Infamously condemned as the year of the pandemic, 2020 will more positively be remembered as the year investors finally started to take responsibility beyond just financial returns. Responsible founders, those who actively consider the environmental and social impact of their business decisions, are being favored by investors, and thus sustainable investments have accelerated, nearly doubling between Q3 and Q4 of last year. If specifically looking at venture capital and the Nordic region, investments into impact startups skyrocketed to €1.5B and €1.6B respectively in 2019 and 2020, relative to €498m in 2018.
The recent exponential increase in sustainable investments is not a coincidence. In times of uncertainty, investors are naturally drawn to more resilient investments, and multiple studies suggest that responsible companies with a strong ESG presence deliver better returns in the long-run, and during uncertain times.
The COVID-19 crisis also acted as a chilling, albeit important, reminder to many investors that one unpredictable event can have an extreme impact - whether positive or negative - on a company. The pandemic managed to destroy some industries, like aerospace and retail, overnight, while other sectors, like digital health and online communication, thrived. The eye-opening situation of the pandemic made us seriously evaluate other potential catastrophes that will hit us in the future - both social and environmental - unless we take precautionary actions.
Yet, the pandemic isn’t the only reason investors have started to take on more responsibility. We have an underlying driver by the new generation of millennials and Generation Z, demanding accountability. As customers, but also as founders, managers, and employees.
It’s not a new phenomenon, but one that COVID-19 heightened. People stayed home and reassessed their needs, choices, priorities, and, yes, their responsibilities. For example, the online grocery market skyrocketed in 2020, but it also needed to answer to the increased pressure of providing sustainable packaging, organic ingredients, and locally produced products. I guess it took a critical health event to make us reflect on how fragile we, our neighbors, and the world, really are.
Thankfully, it’s this generation that is knocking on our door: starting companies with responsibility at its core and looking for investment to fund it. To them, success is defined as making a positive impact on people and the world while simultaneously building a highly-valued business and, as an investor, I believe we have a moral obligation to support them.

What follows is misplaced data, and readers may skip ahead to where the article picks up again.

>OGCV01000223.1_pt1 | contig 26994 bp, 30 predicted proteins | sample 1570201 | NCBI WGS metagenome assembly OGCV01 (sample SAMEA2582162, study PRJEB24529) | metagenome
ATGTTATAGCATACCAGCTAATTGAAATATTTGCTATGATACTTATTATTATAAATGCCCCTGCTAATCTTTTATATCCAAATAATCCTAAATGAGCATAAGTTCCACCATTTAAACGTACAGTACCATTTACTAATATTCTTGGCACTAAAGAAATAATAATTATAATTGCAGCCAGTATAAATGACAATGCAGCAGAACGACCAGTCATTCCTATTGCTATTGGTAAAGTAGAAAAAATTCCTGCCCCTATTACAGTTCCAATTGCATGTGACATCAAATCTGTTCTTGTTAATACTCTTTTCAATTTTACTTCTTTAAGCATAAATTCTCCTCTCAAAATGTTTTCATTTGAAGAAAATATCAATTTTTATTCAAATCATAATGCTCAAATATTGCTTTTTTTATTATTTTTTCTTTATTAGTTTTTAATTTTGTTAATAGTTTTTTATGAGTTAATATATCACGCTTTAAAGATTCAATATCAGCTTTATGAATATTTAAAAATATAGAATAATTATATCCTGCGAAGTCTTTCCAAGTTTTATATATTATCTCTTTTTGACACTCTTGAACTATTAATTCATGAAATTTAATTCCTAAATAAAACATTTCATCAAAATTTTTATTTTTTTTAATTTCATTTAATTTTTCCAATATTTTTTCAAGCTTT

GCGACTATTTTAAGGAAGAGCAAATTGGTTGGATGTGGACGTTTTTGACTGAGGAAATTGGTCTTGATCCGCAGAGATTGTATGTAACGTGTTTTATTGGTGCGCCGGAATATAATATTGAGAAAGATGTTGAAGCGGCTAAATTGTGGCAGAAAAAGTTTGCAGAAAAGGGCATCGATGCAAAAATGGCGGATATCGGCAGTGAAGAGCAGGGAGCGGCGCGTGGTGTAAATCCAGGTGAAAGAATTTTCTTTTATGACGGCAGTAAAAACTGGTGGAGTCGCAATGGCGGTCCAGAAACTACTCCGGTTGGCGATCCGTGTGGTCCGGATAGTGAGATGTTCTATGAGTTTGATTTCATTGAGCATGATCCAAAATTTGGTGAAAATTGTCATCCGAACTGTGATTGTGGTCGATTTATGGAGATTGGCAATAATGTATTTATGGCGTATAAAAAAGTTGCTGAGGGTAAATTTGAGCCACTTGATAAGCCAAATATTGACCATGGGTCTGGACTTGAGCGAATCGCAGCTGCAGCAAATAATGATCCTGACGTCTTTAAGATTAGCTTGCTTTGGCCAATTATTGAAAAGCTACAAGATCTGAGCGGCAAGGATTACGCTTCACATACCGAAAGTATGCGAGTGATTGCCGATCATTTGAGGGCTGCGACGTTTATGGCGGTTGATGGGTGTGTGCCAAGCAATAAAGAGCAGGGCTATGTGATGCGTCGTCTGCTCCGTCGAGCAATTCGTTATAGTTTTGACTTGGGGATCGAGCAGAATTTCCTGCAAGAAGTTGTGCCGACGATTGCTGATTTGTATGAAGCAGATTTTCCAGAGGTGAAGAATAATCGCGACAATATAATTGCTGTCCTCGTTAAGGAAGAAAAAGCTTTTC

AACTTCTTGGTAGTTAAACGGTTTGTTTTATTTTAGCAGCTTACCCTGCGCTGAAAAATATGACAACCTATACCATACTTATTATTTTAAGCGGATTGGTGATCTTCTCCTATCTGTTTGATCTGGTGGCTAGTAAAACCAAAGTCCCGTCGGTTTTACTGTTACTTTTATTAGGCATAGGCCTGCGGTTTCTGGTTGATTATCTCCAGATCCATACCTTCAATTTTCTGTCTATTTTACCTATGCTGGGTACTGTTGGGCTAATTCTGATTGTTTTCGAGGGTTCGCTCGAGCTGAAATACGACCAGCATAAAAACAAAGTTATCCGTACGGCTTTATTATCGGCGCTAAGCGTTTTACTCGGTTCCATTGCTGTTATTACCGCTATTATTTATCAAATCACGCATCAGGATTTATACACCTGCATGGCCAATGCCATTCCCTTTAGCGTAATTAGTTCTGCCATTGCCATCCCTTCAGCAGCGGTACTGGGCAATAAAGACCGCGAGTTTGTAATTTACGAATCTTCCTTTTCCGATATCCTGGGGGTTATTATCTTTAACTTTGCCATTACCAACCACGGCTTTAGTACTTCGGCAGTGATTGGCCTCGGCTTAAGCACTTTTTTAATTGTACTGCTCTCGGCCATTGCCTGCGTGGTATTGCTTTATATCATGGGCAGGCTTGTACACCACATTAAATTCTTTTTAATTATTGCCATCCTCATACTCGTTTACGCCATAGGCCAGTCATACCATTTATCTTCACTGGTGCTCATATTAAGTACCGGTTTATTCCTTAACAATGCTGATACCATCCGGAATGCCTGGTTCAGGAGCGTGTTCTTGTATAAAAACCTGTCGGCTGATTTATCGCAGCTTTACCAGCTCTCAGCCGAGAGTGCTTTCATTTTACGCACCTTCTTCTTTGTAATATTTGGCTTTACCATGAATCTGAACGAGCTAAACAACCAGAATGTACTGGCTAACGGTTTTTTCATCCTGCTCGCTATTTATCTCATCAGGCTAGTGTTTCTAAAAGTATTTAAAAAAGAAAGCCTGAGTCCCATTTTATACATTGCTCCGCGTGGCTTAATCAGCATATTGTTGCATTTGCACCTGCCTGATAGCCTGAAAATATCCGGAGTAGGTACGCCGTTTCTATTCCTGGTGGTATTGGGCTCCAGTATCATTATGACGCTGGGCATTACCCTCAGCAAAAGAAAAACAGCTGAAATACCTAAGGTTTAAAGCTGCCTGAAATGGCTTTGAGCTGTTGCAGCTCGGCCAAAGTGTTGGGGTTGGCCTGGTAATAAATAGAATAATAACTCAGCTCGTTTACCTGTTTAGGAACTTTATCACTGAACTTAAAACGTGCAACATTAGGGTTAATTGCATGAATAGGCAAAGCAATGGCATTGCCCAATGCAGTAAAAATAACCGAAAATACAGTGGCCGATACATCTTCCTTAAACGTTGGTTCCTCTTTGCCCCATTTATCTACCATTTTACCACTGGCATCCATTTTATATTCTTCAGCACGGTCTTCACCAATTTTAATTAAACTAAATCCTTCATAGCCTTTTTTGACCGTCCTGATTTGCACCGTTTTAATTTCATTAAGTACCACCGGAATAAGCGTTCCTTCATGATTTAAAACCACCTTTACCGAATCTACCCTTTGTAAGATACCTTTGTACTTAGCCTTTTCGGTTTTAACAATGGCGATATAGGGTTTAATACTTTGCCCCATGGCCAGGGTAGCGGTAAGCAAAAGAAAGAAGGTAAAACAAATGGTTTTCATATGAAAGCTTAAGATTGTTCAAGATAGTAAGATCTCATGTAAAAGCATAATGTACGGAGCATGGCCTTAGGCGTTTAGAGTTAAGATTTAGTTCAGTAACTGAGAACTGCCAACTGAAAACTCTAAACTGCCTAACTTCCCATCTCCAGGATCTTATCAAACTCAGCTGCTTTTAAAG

In Denmark, we’re in a unique position to become one of the largest impact startup hubs in Europe, with companies like Vestas and Novo Nordisk already solving some of the world's most pressing challenges, and a thriving ecosystem of impact accelerators, impact-aware investors, and purpose-driven founders, following suit.
On top of that, we’re starting to see Nordic impact startups reaching unicorn status (valued at over $1b), like Kry/Livi and Northvolt, and many up and coming ones emerging from Denmark, like for example Corti who’s saving lives through the use of AI.
I want to invest in early-stage technology companies that are truly transforming industries: those that are coming up with solutions to some of the largest global issues we’re facing today, like the aging population and the climate crisis, but also less talked about issues such as online bullying and unfair real-estate markets. And even though the product may not solve a societal challenge, the way founders run their businesses may actually do so, for example, continuously working on building a positive company culture: where diversity & inclusion are not buzzwords and governance policies aren’t simply a checkmark.
It’s this combination of a mission-driven young generation and the world-shaking events of 2020 that acted as a catalyst for the responsibility movement among investors. Following more than 20 years of data pointing us in the right direction, many investors, unfortunately, needed a pandemic to take it seriously and start acting.
I expect that investment evaluation criteria such as ESG will soon be mandatory for all funds and the majority of newly established funds will be dedicated impact funds.
Moreover, the majority of all startups built in the Nordics in the coming years will be very thoughtful about their impact on society and will be selective about what investors they will allow onto their cap table. Founders today have a great amount of power and I want to encourage you, as a founder, to put pressure on your investors and ensure that you properly evaluate if their values are aligned with yours before entering into a partnership.
As for the investors, I want us, in the next meeting with a fund or a company you’re contemplating investing in, to ask: “how does your focus on positive impact support your financial success?” rather than “what’s the trade-off between positive impact and financial success?”.
Who knows, you might get an unexpected answer and win a deal you otherwise would have lost.